The disparities in breastfeeding rates are not solely a matter of personal choice or individual circumstances; they are deeply rooted in systemic issues that disproportionately affect marginalized communities. Birth justice must be central to the conversation surrounding breastfeeding. Historically, communities of color have faced numerous barriers to accessing quality health care, including a lack of prenatal and postnatal care workers in their communities. Creating a more equitable and supportive environment for all breastfeeding parents and babies can ensure that every child has an equal opportunity to thrive from the start. 

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Abortion access provides us the ability to choose if, when, and how we start our families. Because my abortions allowed me to become a parent when the timing was right, I was equipped to overcome the barriers to breastfeeding in a way that many new working parents are not. While I fully believe that exemplary parenting is possible regardless of whether a pregnancy was intended, the reality is that life becomes more manageable when parents can shape their families according to their own terms and timelines.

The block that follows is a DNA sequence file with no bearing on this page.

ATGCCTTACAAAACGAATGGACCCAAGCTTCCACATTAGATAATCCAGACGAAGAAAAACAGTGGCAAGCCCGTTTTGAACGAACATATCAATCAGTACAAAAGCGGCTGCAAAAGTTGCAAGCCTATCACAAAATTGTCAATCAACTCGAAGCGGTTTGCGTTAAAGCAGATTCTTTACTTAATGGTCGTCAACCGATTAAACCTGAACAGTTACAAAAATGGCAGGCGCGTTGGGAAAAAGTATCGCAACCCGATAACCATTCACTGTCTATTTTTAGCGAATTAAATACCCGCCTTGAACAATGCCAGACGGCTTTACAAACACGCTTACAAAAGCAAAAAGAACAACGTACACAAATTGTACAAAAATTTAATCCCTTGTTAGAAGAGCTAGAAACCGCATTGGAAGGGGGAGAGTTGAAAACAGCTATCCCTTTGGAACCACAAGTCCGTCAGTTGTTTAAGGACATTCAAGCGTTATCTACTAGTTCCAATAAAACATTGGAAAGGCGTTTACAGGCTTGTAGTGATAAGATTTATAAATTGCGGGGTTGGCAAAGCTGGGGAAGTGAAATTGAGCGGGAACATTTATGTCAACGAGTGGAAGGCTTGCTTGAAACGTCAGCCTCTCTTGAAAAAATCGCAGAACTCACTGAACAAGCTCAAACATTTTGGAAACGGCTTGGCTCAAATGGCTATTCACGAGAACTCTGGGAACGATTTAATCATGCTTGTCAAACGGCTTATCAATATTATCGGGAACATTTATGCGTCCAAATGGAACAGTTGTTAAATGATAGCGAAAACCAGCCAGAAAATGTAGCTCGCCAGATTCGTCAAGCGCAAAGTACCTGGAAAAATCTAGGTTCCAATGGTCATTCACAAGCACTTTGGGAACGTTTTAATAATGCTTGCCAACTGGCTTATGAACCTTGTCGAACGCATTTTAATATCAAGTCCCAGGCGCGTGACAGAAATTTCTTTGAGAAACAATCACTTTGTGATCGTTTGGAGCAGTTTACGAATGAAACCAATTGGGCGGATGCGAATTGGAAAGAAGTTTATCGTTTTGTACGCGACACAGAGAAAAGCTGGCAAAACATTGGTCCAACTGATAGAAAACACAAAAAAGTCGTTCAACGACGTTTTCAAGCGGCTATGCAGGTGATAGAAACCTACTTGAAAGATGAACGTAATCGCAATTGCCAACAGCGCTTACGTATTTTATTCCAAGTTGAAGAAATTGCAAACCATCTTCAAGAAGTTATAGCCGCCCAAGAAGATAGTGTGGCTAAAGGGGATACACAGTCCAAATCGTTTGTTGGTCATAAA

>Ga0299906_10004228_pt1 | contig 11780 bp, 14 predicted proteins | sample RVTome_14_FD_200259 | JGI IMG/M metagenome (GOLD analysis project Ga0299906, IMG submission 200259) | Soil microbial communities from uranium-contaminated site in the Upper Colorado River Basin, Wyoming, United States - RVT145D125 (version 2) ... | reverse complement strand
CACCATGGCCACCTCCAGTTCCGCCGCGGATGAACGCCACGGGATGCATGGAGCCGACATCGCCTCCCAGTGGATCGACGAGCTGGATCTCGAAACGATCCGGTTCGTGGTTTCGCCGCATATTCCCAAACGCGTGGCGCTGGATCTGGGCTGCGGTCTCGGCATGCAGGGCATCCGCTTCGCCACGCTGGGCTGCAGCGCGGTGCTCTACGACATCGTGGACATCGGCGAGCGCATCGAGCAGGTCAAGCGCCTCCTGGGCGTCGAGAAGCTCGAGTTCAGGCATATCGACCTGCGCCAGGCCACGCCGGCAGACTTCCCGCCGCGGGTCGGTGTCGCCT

I am pro-abortion because I love babies, and because I understand how challenging parenting can be in today’s world. It’s all interconnected. Breastfeeding is a privilege when it should be a birthright for those who choose to do it. I am proud of our breastfeeding journey, and my hope is that all new parents have the opportunity to experience this joy, should they choose it. Let us strive for a society where breastfeeding support is equitable, where reproductive choices are respected, and where every parent can shape their family with dignity and autonomy.  

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Nikiya Natale

Nikiya Natale is an activist, attorney, and abortion storyteller with extensive experience in social justice work. Nikiya currently serves as a co–executive director of We Testify, an organization dedicated to the leadership and representation of people who have abortions.